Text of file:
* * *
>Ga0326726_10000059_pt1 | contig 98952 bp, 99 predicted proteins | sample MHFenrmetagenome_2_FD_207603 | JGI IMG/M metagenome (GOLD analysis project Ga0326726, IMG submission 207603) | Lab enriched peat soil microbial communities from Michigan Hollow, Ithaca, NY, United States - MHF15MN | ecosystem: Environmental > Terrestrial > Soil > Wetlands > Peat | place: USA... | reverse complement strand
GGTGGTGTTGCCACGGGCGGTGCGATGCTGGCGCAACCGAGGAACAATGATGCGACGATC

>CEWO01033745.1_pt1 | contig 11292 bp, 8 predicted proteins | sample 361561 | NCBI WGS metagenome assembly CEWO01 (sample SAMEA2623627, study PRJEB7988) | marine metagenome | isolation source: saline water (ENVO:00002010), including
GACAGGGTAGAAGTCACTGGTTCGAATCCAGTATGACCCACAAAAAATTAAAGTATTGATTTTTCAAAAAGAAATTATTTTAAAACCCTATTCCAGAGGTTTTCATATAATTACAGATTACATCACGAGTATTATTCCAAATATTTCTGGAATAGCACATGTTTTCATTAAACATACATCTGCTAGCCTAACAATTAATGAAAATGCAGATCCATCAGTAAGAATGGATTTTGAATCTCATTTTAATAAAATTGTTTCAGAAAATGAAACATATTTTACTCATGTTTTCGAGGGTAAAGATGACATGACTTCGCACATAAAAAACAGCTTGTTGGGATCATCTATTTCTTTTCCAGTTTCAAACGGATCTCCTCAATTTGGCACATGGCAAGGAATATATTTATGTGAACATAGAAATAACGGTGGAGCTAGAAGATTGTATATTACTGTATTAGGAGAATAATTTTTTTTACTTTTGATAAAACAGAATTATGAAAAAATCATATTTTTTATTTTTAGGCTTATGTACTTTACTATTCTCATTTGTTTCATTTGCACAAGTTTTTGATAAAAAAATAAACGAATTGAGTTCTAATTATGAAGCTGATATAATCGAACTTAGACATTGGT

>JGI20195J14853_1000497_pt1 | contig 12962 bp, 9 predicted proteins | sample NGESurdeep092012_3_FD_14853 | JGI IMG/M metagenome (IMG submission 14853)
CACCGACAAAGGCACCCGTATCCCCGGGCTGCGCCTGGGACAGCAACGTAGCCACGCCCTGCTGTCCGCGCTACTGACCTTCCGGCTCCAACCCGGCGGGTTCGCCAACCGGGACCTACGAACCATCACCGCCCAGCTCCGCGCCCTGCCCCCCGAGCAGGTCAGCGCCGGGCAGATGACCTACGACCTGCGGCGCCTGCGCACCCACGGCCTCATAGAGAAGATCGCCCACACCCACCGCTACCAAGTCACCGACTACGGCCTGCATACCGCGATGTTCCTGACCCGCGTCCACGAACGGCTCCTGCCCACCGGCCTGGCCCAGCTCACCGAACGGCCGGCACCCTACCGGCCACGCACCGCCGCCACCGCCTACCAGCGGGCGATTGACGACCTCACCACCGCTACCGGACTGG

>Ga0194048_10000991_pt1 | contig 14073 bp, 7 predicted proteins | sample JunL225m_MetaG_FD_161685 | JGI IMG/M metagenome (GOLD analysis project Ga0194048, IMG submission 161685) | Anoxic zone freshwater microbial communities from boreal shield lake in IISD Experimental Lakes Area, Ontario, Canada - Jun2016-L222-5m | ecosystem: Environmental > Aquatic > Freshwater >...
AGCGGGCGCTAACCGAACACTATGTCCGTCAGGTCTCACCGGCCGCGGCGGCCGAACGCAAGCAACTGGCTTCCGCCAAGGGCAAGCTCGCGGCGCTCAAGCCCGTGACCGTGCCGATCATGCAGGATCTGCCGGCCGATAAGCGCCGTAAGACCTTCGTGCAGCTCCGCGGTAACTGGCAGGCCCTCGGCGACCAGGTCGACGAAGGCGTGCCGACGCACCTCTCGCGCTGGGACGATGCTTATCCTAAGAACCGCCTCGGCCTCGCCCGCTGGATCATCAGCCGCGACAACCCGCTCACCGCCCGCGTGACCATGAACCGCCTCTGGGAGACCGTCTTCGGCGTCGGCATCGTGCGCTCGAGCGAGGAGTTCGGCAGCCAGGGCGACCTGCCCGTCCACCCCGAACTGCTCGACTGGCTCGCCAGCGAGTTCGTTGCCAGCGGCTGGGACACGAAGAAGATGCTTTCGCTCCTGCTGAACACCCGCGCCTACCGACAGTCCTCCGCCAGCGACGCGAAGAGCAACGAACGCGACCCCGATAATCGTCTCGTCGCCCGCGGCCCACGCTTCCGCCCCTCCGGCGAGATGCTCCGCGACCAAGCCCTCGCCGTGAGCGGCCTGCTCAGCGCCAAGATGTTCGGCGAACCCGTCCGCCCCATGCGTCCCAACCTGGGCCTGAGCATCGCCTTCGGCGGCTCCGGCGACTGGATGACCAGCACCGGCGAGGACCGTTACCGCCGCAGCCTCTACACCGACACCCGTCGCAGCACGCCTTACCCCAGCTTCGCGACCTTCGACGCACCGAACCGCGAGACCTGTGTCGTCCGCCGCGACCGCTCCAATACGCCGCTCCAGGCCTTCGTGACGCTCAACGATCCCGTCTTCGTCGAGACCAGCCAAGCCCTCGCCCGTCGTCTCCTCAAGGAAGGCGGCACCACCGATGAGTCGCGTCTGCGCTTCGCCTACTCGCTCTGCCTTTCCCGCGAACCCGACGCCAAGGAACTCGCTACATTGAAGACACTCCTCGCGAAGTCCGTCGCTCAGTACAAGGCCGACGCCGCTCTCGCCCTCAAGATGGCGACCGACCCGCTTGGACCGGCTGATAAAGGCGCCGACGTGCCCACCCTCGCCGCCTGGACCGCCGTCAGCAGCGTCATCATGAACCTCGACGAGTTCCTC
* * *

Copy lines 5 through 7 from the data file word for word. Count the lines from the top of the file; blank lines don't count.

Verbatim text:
>JGI20195J14853_1000497_pt1 | contig 12962 bp, 9 predicted proteins | sample NGESurdeep092012_3_FD_14853 | JGI IMG/M metagenome (IMG submission 14853)
CACCGACAAAGGCACCCGTATCCCCGGGCTGCGCCTGGGACAGCAACGTAGCCACGCCCTGCTGTCCGCGCTACTGACCTTCCGGCTCCAACCCGGCGGGTTCGCCAACCGGGACCTACGAACCATCACCGCCCAGCTCCGCGCCCTGCCCCCCGAGCAGGTCAGCGCCGGGCAGATGACCTACGACCTGCGGCGCCTGCGCACCCACGGCCTCATAGAGAAGATCGCCCACACCCACCGCTACCAAGTCACCGACTACGGCCTGCATACCGCGATGTTCCTGACCCGCGTCCACGAACGGCTCCTGCCCACCGGCCTGGCCCAGCTCACCGAACGGCCGGCACCCTACCGGCCACGCACCGCCGCCACCGCCTACCAGCGGGCGATTGACGACCTCACCACCGCTACCGGACTGG

>Ga0194048_10000991_pt1 | contig 14073 bp, 7 predicted proteins | sample JunL225m_MetaG_FD_161685 | JGI IMG/M metagenome (GOLD analysis project Ga0194048, IMG submission 161685) | Anoxic zone freshwater microbial communities from boreal shield lake in IISD Experimental Lakes Area, Ontario, Canada - Jun2016-L222-5m | ecosystem: Environmental > Aquatic > Freshwater >...